A WEST Cumbria man killed his vulnerable elder brother as he lay in bed after launching a brutal and planned attack with an axe and a knife.

Sean Blaney, now 38, entered the home of 39-year-old sibling Leon Blaney and set about him with the weapons overnight on Monday June 22 into Tuesday June 23 last year.

Leon had suffered a stroke during 2019, making him vulnerable and cautious about the Covid pandemic, and assiduous about his routine and the security of his Garnet Crescent home in Salterbeck, Workington, which he kept locked.

Carlisle Crown Court heard Sean Blaney had a key for the back door. He had expressed unfounded beliefs about Leon in the weeks leading up to the fatal attack, and told a cousin: “Don’t worry. I’m going to go up there tonight and kill him.”

Their mother, Susan Blaney, often used Facebook to check on the welfare of regular site user Leon.

But noting he was offline, she went to his home on the afternoon of June 23, finding the outer doors open.

“Susan Blaney discovered that her son was dead in bed,” said prosecutor Gordon Cole QC. “She called her husband and called 999. She also saw on the bedroom floor an axe and a knife.”

The axe had previously been kept “effectively hidden” behind other items.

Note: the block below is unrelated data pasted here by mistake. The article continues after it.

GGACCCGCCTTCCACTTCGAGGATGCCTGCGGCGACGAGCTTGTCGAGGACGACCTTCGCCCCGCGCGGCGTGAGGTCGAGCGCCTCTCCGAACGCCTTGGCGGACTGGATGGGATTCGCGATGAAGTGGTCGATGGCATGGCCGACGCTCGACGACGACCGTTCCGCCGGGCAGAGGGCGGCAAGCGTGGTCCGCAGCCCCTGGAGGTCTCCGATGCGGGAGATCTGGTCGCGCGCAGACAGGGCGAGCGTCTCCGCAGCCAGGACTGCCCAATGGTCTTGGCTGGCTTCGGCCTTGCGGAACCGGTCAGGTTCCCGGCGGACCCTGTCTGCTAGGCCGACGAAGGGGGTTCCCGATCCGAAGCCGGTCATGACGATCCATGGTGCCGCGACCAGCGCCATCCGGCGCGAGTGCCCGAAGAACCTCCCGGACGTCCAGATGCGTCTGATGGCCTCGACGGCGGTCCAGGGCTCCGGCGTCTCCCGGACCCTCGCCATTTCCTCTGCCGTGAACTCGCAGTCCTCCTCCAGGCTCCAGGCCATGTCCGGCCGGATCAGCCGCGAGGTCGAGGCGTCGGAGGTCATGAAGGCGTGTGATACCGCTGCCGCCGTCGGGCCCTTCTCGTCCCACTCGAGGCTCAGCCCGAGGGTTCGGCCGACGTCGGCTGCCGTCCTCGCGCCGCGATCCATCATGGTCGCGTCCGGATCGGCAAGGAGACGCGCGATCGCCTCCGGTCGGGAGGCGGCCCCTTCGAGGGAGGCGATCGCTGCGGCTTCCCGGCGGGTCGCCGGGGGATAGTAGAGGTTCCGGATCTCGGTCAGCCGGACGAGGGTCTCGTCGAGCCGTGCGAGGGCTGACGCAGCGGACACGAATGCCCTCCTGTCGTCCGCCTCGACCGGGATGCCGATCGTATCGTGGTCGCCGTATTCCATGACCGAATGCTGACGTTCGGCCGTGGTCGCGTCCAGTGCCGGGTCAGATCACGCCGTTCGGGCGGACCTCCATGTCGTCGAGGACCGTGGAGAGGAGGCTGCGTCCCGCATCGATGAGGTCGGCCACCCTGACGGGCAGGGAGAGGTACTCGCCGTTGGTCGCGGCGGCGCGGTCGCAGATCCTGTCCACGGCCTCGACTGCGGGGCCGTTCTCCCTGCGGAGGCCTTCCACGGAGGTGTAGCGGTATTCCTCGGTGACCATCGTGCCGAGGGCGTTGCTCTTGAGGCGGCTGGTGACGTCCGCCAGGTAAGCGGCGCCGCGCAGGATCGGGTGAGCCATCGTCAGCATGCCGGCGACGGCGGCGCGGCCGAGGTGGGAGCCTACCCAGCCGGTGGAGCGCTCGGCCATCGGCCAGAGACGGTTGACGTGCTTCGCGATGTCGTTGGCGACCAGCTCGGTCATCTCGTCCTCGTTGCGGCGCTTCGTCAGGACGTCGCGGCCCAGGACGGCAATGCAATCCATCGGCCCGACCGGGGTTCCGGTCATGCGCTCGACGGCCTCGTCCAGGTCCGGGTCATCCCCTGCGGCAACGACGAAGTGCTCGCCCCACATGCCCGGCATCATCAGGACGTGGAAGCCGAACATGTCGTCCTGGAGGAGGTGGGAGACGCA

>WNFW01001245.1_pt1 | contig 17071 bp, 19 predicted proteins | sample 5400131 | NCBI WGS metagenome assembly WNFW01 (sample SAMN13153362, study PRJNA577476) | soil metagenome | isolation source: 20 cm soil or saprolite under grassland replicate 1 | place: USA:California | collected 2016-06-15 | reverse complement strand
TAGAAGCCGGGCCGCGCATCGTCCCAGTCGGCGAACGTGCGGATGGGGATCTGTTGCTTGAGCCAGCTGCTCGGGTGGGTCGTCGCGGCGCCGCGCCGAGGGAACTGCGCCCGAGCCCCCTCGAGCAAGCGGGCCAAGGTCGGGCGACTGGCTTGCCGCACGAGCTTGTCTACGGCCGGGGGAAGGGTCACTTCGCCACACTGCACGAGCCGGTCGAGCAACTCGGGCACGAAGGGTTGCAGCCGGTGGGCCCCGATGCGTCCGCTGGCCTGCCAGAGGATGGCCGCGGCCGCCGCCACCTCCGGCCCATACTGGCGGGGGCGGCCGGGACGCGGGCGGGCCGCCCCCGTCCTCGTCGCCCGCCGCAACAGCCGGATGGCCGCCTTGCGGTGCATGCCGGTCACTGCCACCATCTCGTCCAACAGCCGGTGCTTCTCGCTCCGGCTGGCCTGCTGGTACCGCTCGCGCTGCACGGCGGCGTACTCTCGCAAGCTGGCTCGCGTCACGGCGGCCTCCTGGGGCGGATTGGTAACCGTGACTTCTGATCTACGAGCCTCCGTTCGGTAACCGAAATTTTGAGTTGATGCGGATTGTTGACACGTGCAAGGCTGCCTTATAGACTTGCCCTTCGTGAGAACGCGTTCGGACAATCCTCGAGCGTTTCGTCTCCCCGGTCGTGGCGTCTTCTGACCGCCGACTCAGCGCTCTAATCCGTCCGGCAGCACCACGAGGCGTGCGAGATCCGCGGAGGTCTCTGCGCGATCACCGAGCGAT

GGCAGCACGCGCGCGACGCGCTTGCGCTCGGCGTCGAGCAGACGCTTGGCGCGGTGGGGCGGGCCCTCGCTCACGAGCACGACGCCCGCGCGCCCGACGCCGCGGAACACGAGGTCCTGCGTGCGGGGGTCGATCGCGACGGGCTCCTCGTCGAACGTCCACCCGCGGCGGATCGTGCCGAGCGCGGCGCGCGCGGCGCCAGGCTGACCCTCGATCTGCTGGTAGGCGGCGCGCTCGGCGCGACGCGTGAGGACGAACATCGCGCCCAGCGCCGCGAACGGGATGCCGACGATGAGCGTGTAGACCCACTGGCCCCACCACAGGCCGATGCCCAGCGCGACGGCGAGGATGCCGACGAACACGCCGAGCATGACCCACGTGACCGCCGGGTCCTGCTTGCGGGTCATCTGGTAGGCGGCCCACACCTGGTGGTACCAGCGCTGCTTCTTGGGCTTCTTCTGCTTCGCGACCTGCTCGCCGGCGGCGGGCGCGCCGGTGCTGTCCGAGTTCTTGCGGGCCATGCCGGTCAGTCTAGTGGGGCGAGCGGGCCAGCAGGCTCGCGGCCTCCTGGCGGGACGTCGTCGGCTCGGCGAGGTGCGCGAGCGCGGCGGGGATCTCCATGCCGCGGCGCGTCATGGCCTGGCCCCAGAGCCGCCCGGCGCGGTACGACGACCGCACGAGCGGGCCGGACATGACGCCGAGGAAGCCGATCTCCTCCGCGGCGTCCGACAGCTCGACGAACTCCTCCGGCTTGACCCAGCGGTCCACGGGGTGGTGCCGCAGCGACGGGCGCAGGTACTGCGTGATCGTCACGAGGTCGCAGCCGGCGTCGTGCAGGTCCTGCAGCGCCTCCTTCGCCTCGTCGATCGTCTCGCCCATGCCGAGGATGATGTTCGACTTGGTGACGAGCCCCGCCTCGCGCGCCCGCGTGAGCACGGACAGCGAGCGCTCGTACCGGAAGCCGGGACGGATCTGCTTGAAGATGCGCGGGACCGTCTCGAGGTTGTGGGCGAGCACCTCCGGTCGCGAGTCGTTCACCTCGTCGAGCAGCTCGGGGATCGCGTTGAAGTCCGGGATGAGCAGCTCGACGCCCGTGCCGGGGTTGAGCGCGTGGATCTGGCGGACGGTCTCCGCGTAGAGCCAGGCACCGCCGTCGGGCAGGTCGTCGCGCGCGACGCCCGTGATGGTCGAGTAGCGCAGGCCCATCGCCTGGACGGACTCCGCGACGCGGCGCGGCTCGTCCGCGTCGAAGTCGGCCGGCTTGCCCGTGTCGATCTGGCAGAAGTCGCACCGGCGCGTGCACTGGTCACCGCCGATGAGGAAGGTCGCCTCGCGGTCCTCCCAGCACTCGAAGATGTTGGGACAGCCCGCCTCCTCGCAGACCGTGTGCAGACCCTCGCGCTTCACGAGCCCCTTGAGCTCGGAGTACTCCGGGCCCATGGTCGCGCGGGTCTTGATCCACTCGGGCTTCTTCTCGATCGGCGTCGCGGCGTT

A Home Office pathologist concluded Leon was struck many times and with great force both to the head with an axe or axe-like implement; and stabbed repeatedly to the chest. Three wounds penetrated his heart.

There were defensive injuries to Leon’s body “including an almost complete traumatic amputation of the left thumb”.

In relation to Sean Blaney’s earlier 'kill' threat, Mr Cole said: “The Crown say that this was planned and this is what the defendant did.”

When arrested, Sean Blaney said he hadn’t seen his brother since the Sunday. However, a neighbour saw him leaving the Garnet Crescent address at 8-35am on June 23 having, the court heard, made “conscious efforts” to clean himself and the crime scene afterwards.

He was charged with murder and was initially detained under the Mental Health Act.

But his recent guilty plea to manslaughter, on the grounds of diminished responsibility, was accepted by the prosecution.

Two doctors agreed he was suffering from a psychotic illness involving delusions about his brother at the material time. This would, they concluded, have been a “significant causal factor in the killing”.

His illness, Judge Simon Medland QC concluded, was exacerbated by his daily habit of smoking cannabis laced with the synthetic substance “spice”. 

Sean Blaney’s barrister, Richard Pratt QC, said: “He remains perplexed as to why he killed his brother. It is a state of confusion in his mind and, of course, he feels that sense of loss.”

Summarising comments previously made by from the brothers’ father, Judge Medland said: “The word devastating doesn’t even come close.”

Jailing Sean Blaney for 21 years, the judge said of his brother: “I daresay on some days Leon was in a better state than on others. The fact remains he was a vulnerable man who was no match for you.”

He added: “In circumstances which have never be fully explained and may never be fully known, you launched a brutal and prolonged assault on your brother. You used weapons from the scene to do so.”